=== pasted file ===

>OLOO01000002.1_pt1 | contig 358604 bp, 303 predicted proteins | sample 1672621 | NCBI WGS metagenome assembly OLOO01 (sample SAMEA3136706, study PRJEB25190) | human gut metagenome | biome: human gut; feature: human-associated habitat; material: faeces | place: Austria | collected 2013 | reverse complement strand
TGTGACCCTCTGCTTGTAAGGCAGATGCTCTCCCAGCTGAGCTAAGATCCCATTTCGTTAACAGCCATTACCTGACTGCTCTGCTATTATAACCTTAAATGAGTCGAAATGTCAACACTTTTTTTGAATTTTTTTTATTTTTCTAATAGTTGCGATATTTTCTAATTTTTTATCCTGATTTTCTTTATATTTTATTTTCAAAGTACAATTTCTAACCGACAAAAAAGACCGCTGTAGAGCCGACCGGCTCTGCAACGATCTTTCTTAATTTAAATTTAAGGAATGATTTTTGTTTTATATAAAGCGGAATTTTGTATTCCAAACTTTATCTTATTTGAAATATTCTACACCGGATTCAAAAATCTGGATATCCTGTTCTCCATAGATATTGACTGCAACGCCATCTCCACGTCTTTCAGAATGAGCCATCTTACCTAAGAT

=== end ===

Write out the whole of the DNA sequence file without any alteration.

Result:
>OLOO01000002.1_pt1 | contig 358604 bp, 303 predicted proteins | sample 1672621 | NCBI WGS metagenome assembly OLOO01 (sample SAMEA3136706, study PRJEB25190) | human gut metagenome | biome: human gut; feature: human-associated habitat; material: faeces | place: Austria | collected 2013 | reverse complement strand
TGTGACCCTCTGCTTGTAAGGCAGATGCTCTCCCAGCTGAGCTAAGATCCCATTTCGTTAACAGCCATTACCTGACTGCTCTGCTATTATAACCTTAAATGAGTCGAAATGTCAACACTTTTTTTGAATTTTTTTTATTTTTCTAATAGTTGCGATATTTTCTAATTTTTTATCCTGATTTTCTTTATATTTTATTTTCAAAGTACAATTTCTAACCGACAAAAAAGACCGCTGTAGAGCCGACCGGCTCTGCAACGATCTTTCTTAATTTAAATTTAAGGAATGATTTTTGTTTTATATAAAGCGGAATTTTGTATTCCAAACTTTATCTTATTTGAAATATTCTACACCGGATTCAAAAATCTGGATATCCTGTTCTCCATAGATATTGACTGCAACGCCATCTCCACGTCTTTCAGAATGAGCCATCTTACCTAAGAT